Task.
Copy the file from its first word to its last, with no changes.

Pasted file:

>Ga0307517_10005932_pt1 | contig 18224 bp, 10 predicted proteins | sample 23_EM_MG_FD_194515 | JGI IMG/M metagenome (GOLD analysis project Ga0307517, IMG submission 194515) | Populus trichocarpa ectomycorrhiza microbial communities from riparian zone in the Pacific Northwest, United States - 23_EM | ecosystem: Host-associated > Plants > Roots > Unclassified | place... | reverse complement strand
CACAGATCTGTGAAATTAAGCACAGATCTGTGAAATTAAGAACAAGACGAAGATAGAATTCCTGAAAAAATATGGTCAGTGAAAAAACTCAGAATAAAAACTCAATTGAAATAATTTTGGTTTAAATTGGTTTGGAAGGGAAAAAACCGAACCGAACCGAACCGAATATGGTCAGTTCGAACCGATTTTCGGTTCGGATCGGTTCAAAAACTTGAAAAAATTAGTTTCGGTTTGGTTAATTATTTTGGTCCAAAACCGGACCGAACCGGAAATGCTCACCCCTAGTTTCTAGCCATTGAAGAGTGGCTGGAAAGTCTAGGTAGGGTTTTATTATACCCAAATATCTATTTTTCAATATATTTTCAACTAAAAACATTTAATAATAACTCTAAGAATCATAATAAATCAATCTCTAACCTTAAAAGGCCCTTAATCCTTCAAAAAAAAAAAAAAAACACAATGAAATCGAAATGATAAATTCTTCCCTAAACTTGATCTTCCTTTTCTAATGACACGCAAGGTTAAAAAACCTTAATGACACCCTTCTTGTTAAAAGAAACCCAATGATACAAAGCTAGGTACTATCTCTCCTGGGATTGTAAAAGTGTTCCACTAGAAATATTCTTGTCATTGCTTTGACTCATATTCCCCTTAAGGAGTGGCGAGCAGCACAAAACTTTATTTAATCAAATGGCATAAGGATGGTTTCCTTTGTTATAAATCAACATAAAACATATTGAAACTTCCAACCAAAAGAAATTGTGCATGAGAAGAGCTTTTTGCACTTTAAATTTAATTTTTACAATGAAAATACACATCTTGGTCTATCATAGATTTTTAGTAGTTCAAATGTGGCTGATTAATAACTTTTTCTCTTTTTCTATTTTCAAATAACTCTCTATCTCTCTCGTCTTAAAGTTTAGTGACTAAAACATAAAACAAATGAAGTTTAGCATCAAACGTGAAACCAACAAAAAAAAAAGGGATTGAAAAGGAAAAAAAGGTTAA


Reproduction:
>Ga0307517_10005932_pt1 | contig 18224 bp, 10 predicted proteins | sample 23_EM_MG_FD_194515 | JGI IMG/M metagenome (GOLD analysis project Ga0307517, IMG submission 194515) | Populus trichocarpa ectomycorrhiza microbial communities from riparian zone in the Pacific Northwest, United States - 23_EM | ecosystem: Host-associated > Plants > Roots > Unclassified | place... | reverse complement strand
CACAGATCTGTGAAATTAAGCACAGATCTGTGAAATTAAGAACAAGACGAAGATAGAATTCCTGAAAAAATATGGTCAGTGAAAAAACTCAGAATAAAAACTCAATTGAAATAATTTTGGTTTAAATTGGTTTGGAAGGGAAAAAACCGAACCGAACCGAACCGAATATGGTCAGTTCGAACCGATTTTCGGTTCGGATCGGTTCAAAAACTTGAAAAAATTAGTTTCGGTTTGGTTAATTATTTTGGTCCAAAACCGGACCGAACCGGAAATGCTCACCCCTAGTTTCTAGCCATTGAAGAGTGGCTGGAAAGTCTAGGTAGGGTTTTATTATACCCAAATATCTATTTTTCAATATATTTTCAACTAAAAACATTTAATAATAACTCTAAGAATCATAATAAATCAATCTCTAACCTTAAAAGGCCCTTAATCCTTCAAAAAAAAAAAAAAAACACAATGAAATCGAAATGATAAATTCTTCCCTAAACTTGATCTTCCTTTTCTAATGACACGCAAGGTTAAAAAACCTTAATGACACCCTTCTTGTTAAAAGAAACCCAATGATACAAAGCTAGGTACTATCTCTCCTGGGATTGTAAAAGTGTTCCACTAGAAATATTCTTGTCATTGCTTTGACTCATATTCCCCTTAAGGAGTGGCGAGCAGCACAAAACTTTATTTAATCAAATGGCATAAGGATGGTTTCCTTTGTTATAAATCAACATAAAACATATTGAAACTTCCAACCAAAAGAAATTGTGCATGAGAAGAGCTTTTTGCACTTTAAATTTAATTTTTACAATGAAAATACACATCTTGGTCTATCATAGATTTTTAGTAGTTCAAATGTGGCTGATTAATAACTTTTTCTCTTTTTCTATTTTCAAATAACTCTCTATCTCTCTCGTCTTAAAGTTTAGTGACTAAAACATAAAACAAATGAAGTTTAGCATCAAACGTGAAACCAACAAAAAAAAAAGGGATTGAAAAGGAAAAAAAGGTTAA